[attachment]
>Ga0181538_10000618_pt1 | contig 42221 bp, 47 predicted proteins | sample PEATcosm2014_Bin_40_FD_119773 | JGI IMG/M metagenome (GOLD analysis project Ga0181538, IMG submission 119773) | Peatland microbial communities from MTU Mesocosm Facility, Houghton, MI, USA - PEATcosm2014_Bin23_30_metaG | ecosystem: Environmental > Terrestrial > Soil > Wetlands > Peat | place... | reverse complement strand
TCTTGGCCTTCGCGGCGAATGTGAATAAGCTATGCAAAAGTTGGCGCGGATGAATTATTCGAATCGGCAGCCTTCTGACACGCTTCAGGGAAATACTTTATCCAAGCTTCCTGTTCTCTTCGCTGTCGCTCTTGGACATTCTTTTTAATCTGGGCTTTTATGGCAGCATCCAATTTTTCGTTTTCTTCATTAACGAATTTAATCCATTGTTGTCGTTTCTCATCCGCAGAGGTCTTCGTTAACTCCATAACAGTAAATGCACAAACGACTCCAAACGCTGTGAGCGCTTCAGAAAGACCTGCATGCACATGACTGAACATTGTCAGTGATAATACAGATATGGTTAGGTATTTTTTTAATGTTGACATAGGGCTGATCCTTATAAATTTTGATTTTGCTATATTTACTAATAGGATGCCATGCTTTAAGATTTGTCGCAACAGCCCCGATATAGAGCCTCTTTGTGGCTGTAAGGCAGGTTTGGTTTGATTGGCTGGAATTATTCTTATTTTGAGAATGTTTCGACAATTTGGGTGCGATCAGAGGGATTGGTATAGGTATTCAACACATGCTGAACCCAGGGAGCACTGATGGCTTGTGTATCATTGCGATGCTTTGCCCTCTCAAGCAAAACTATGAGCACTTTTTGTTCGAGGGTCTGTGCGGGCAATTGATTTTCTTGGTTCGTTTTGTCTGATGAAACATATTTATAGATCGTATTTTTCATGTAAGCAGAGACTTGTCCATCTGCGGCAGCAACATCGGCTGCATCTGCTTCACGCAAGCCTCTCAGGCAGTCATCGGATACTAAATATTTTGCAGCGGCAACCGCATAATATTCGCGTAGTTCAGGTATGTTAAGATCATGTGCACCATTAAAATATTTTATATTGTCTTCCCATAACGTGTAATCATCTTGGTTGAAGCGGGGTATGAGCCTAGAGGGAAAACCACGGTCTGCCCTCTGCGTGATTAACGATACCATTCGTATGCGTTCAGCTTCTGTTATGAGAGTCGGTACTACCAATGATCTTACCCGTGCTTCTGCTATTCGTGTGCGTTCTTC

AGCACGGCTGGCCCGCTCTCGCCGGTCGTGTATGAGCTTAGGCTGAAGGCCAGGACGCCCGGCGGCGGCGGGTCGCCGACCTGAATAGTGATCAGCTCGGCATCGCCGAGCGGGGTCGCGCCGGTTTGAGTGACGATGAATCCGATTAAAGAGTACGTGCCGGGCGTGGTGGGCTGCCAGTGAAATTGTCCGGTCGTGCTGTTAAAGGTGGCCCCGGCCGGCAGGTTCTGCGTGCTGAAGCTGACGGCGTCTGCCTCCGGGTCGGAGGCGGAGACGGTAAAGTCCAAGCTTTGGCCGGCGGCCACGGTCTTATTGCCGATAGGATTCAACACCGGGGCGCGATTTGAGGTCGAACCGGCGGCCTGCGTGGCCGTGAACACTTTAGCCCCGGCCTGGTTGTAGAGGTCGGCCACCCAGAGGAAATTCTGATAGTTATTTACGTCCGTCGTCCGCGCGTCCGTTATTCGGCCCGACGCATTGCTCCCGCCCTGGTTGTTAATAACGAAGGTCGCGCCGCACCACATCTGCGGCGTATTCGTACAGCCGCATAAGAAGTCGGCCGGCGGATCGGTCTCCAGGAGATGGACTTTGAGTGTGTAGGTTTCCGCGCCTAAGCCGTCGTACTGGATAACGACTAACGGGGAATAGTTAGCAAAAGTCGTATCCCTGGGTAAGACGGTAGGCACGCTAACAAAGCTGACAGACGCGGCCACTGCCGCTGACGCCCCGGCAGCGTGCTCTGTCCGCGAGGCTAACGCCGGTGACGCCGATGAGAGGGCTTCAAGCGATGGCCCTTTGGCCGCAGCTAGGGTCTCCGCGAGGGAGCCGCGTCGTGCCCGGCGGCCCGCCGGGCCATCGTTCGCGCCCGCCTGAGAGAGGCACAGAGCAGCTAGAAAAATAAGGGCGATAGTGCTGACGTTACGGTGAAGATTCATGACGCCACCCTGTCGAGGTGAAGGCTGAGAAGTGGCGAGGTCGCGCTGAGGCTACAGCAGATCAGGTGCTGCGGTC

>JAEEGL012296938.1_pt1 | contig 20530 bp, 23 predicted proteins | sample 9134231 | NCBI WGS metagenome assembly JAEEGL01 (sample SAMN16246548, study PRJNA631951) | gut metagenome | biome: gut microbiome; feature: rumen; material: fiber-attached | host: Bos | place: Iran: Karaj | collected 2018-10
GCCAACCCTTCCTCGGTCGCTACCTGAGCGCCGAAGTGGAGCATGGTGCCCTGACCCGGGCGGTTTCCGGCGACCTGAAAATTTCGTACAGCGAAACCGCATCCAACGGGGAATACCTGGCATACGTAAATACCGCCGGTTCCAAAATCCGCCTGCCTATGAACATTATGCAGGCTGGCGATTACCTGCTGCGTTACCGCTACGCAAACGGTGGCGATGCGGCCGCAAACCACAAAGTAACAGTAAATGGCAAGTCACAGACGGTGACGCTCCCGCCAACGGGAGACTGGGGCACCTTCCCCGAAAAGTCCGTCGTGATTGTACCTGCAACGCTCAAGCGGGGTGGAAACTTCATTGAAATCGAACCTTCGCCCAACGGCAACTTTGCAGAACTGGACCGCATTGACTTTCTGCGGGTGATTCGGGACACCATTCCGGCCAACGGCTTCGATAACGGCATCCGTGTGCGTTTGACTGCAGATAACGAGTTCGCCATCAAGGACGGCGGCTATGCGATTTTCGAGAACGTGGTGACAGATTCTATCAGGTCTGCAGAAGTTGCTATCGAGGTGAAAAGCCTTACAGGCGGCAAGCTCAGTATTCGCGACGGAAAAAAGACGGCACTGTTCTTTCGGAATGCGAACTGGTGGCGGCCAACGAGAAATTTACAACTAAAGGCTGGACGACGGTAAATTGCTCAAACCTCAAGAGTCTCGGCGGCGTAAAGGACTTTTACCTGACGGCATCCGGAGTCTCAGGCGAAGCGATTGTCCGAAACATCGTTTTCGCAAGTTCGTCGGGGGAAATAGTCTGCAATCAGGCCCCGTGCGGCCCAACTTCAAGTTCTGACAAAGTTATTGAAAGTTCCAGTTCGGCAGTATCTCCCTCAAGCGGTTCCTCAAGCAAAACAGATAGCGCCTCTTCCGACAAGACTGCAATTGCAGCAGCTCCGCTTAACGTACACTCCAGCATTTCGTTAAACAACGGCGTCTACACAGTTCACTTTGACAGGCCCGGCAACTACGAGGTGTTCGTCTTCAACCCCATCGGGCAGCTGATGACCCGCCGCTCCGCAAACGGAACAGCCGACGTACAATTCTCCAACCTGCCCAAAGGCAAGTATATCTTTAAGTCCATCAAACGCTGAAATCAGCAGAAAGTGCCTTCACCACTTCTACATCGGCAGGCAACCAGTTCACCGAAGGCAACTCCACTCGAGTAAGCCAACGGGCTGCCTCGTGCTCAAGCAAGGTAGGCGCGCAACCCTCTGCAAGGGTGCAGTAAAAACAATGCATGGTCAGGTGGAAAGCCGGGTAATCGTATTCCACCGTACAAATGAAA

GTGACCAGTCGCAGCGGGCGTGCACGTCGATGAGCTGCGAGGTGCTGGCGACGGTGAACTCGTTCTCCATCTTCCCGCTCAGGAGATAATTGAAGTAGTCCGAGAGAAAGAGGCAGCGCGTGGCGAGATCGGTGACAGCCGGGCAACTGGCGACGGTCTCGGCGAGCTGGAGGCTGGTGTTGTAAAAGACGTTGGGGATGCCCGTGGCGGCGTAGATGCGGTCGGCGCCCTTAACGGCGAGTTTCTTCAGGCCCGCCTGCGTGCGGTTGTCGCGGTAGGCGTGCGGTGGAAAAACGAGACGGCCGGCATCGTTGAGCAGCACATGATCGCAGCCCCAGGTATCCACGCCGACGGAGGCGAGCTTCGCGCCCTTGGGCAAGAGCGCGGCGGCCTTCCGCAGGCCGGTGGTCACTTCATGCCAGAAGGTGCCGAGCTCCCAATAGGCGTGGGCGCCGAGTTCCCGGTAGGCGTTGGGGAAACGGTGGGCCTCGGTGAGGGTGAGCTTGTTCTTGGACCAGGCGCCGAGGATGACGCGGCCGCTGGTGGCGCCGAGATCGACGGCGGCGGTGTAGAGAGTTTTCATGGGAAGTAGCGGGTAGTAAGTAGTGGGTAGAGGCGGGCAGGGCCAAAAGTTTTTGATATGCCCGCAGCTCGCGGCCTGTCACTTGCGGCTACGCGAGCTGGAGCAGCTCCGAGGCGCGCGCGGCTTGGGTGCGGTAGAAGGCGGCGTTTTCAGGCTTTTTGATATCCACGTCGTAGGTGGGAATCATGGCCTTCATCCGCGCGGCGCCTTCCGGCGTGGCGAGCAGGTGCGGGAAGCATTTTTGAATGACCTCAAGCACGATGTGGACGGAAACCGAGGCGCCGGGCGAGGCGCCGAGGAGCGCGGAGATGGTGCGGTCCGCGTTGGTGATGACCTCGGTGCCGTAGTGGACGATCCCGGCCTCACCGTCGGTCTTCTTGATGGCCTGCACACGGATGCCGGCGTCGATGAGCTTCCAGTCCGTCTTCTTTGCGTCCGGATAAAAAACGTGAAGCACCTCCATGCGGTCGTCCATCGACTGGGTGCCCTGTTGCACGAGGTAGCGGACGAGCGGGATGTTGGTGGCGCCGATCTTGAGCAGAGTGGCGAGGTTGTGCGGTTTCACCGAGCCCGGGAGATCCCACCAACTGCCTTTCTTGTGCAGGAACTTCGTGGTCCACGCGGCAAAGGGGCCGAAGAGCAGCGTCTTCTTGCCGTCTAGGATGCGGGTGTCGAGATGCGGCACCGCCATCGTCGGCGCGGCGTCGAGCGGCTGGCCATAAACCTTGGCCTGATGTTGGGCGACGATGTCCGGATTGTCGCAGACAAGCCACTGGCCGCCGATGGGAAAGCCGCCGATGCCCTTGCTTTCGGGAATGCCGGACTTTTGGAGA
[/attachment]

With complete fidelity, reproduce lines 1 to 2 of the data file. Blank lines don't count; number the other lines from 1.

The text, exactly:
>Ga0181538_10000618_pt1 | contig 42221 bp, 47 predicted proteins | sample PEATcosm2014_Bin_40_FD_119773 | JGI IMG/M metagenome (GOLD analysis project Ga0181538, IMG submission 119773) | Peatland microbial communities from MTU Mesocosm Facility, Houghton, MI, USA - PEATcosm2014_Bin23_30_metaG | ecosystem: Environmental > Terrestrial > Soil > Wetlands > Peat | place... | reverse complement strand
TCTTGGCCTTCGCGGCGAATGTGAATAAGCTATGCAAAAGTTGGCGCGGATGAATTATTCGAATCGGCAGCCTTCTGACACGCTTCAGGGAAATACTTTATCCAAGCTTCCTGTTCTCTTCGCTGTCGCTCTTGGACATTCTTTTTAATCTGGGCTTTTATGGCAGCATCCAATTTTTCGTTTTCTTCATTAACGAATTTAATCCATTGTTGTCGTTTCTCATCCGCAGAGGTCTTCGTTAACTCCATAACAGTAAATGCACAAACGACTCCAAACGCTGTGAGCGCTTCAGAAAGACCTGCATGCACATGACTGAACATTGTCAGTGATAATACAGATATGGTTAGGTATTTTTTTAATGTTGACATAGGGCTGATCCTTATAAATTTTGATTTTGCTATATTTACTAATAGGATGCCATGCTTTAAGATTTGTCGCAACAGCCCCGATATAGAGCCTCTTTGTGGCTGTAAGGCAGGTTTGGTTTGATTGGCTGGAATTATTCTTATTTTGAGAATGTTTCGACAATTTGGGTGCGATCAGAGGGATTGGTATAGGTATTCAACACATGCTGAACCCAGGGAGCACTGATGGCTTGTGTATCATTGCGATGCTTTGCCCTCTCAAGCAAAACTATGAGCACTTTTTGTTCGAGGGTCTGTGCGGGCAATTGATTTTCTTGGTTCGTTTTGTCTGATGAAACATATTTATAGATCGTATTTTTCATGTAAGCAGAGACTTGTCCATCTGCGGCAGCAACATCGGCTGCATCTGCTTCACGCAAGCCTCTCAGGCAGTCATCGGATACTAAATATTTTGCAGCGGCAACCGCATAATATTCGCGTAGTTCAGGTATGTTAAGATCATGTGCACCATTAAAATATTTTATATTGTCTTCCCATAACGTGTAATCATCTTGGTTGAAGCGGGGTATGAGCCTAGAGGGAAAACCACGGTCTGCCCTCTGCGTGATTAACGATACCATTCGTATGCGTTCAGCTTCTGTTATGAGAGTCGGTACTACCAATGATCTTACCCGTGCTTCTGCTATTCGTGTGCGTTCTTC